Once aboard the ferry, you have to rush to find a place to sit before all that’s left is some floor space next to the toilets, eugh… Ships create enough nausea already without sitting somewhere uncomfortable like that! I found a nice bench space, set up my bags as pillows and got ready to sleep. Even though it was only 1 pm, experience had taught me the best way to get through these 12-16 hour ferry trips was to catch up on all the sleep you’ve neglected over the past months. So I slept through most of it, only waking up a few times in the middle of the night, listening to music on my old ipod and reading books. [For another DTT description of Indonesian ferry travels, see Wendy’s post here.]
At 4.30 am and still before dawn, the ferry reached Sabu Raijua. I remember seeing the faces of people waiting at the dock peering in through the open windows of the ship, looking for their families. Others were motorbike taxis looking for passengers or people selling food, Sabu sugar, spices, resins, sandalwood and other commodities. I snapped some footage of dawn breaking, the sun rising over the palm trees and the waves spilling onto the shore, and then ran down to prepare my motorbike.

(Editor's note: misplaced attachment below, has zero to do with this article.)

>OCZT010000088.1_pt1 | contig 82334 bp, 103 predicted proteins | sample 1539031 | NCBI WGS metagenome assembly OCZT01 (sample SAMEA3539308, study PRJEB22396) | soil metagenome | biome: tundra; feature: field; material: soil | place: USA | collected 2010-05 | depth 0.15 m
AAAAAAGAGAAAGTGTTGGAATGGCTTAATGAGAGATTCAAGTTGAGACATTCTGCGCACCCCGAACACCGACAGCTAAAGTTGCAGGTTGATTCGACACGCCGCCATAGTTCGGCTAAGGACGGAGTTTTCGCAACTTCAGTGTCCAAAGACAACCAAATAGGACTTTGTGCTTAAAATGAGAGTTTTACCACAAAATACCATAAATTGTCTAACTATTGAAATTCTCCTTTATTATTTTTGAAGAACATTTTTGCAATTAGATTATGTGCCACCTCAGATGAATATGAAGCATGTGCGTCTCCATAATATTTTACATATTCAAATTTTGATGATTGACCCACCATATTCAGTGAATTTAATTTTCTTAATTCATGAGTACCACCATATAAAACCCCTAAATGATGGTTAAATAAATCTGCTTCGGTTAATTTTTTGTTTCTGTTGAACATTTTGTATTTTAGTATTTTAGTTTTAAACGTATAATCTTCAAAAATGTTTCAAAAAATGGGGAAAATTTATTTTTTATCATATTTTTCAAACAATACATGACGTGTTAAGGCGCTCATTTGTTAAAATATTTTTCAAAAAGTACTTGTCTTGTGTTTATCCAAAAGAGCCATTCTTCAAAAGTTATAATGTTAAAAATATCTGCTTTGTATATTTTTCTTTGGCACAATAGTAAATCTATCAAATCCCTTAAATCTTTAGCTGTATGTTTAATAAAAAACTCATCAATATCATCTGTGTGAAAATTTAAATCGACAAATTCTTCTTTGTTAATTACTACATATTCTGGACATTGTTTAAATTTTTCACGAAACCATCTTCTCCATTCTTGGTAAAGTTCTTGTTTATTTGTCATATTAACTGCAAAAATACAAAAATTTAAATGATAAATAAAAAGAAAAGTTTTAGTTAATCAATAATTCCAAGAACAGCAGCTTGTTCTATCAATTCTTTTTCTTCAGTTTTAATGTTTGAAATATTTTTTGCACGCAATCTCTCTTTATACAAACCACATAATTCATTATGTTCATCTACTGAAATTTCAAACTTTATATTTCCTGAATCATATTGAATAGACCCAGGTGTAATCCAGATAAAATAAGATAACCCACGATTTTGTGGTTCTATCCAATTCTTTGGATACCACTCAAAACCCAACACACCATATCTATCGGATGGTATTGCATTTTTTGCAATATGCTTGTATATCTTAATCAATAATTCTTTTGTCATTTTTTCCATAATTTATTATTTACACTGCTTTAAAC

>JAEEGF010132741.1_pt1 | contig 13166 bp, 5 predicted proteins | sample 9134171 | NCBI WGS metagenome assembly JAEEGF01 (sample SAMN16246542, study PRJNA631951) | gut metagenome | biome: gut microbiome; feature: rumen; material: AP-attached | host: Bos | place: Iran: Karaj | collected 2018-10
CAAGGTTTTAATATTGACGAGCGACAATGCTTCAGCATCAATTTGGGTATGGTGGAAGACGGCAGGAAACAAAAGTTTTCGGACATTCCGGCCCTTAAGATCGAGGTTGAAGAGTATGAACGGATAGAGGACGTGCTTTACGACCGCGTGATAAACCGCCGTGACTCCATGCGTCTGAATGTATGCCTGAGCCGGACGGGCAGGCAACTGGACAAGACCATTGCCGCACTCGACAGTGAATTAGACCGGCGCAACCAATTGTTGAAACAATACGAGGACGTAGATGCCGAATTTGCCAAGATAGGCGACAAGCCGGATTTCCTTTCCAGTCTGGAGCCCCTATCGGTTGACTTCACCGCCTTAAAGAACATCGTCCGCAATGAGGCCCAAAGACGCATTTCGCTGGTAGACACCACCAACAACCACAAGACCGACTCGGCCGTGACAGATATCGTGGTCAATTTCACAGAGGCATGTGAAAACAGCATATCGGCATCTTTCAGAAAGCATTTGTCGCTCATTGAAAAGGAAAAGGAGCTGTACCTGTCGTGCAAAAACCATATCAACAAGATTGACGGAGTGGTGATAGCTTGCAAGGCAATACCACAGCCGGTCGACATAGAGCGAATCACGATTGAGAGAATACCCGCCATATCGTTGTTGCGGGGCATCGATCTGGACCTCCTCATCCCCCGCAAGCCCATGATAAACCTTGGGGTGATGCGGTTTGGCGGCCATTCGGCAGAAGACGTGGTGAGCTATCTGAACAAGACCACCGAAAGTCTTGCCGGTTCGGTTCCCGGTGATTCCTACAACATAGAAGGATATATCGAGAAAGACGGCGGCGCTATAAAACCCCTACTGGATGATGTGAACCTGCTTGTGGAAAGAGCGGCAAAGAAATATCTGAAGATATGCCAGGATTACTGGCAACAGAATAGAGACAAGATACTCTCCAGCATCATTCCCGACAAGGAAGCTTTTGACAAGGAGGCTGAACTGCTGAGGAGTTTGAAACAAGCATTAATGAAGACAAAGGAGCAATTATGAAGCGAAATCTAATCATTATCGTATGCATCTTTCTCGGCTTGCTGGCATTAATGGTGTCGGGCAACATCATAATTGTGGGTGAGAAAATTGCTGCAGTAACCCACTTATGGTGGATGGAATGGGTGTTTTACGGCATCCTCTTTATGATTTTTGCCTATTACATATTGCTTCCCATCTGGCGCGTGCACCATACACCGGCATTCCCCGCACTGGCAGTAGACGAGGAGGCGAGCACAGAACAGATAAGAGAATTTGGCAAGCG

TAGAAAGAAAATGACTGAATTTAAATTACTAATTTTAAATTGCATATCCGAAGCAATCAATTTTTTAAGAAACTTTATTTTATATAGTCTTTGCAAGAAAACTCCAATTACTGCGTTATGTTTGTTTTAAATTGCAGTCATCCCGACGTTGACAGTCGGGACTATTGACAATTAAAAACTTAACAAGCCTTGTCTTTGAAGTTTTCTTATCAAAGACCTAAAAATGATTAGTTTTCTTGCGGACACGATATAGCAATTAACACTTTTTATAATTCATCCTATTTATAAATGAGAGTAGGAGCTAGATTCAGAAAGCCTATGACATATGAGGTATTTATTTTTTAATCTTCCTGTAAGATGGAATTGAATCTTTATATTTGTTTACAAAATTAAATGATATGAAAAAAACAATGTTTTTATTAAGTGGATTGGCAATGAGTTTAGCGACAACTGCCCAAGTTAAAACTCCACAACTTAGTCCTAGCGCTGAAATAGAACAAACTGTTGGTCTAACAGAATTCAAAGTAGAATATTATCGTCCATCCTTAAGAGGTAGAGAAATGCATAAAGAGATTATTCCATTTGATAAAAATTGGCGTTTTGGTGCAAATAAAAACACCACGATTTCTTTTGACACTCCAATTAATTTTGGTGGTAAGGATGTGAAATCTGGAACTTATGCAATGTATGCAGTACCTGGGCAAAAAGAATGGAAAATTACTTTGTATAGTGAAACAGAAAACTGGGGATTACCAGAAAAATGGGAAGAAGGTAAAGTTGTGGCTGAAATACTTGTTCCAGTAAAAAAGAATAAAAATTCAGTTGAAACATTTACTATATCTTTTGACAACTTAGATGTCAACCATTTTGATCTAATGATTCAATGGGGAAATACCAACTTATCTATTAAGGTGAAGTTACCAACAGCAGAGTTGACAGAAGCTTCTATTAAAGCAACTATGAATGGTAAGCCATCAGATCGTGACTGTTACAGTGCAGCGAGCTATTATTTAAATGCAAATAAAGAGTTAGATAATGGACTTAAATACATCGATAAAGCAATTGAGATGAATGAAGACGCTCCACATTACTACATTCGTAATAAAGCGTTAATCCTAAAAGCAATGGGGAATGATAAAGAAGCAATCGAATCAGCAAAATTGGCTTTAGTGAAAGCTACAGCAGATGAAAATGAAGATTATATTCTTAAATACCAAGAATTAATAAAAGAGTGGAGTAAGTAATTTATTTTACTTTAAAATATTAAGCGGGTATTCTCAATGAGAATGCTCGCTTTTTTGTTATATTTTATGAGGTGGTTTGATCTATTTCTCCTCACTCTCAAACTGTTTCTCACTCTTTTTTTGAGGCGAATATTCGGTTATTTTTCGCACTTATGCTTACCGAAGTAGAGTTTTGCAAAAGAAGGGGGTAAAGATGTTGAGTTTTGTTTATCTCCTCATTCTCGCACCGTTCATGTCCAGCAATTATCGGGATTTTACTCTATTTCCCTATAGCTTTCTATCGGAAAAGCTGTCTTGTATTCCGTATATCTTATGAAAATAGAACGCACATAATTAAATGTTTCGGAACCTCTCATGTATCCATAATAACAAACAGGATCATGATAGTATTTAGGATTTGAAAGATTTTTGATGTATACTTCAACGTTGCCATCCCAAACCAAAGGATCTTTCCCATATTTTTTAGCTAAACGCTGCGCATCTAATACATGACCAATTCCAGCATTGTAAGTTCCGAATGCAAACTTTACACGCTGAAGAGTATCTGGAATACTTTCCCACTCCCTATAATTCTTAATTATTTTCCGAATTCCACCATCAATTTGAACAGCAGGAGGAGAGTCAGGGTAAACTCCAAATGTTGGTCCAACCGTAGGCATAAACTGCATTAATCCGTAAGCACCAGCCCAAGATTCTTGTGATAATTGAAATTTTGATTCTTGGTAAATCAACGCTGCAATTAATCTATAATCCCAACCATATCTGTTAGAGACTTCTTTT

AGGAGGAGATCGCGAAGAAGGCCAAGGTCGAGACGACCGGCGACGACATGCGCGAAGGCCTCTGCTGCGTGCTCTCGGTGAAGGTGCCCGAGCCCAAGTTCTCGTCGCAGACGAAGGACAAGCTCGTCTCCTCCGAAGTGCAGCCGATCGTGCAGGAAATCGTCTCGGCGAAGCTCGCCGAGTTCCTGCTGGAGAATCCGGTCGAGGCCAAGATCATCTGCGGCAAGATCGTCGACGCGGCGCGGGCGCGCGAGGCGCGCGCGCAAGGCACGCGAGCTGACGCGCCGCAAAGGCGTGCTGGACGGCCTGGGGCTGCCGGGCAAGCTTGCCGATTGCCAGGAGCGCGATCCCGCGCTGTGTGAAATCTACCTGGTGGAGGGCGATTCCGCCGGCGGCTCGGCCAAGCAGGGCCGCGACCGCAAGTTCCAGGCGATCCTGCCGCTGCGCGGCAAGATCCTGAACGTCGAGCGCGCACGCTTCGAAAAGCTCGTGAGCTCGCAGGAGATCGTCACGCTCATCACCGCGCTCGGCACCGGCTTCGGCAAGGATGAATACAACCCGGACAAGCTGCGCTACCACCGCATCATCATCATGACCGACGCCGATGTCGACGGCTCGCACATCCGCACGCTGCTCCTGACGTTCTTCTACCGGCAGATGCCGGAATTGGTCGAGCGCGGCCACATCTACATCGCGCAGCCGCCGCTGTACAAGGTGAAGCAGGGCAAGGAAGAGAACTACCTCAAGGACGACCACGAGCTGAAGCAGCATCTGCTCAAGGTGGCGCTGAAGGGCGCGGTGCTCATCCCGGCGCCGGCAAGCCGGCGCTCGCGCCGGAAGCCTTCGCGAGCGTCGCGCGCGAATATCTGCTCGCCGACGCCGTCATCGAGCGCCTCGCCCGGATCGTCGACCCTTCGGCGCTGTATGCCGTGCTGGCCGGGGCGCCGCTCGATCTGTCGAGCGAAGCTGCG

I drove onto the dock and out into the market place of Sabu. I had never been here before and had no idea which way to go first. It was only 5.00 am, too early to meet my colleague based here, so I decided to drive around town a little. The capital of Sabu is Seba, hardly a town, almost like a large collection of villages with some small shops and houses interspersed between rice fields and palm trees. The town is small enough to circle it in 25 minutes.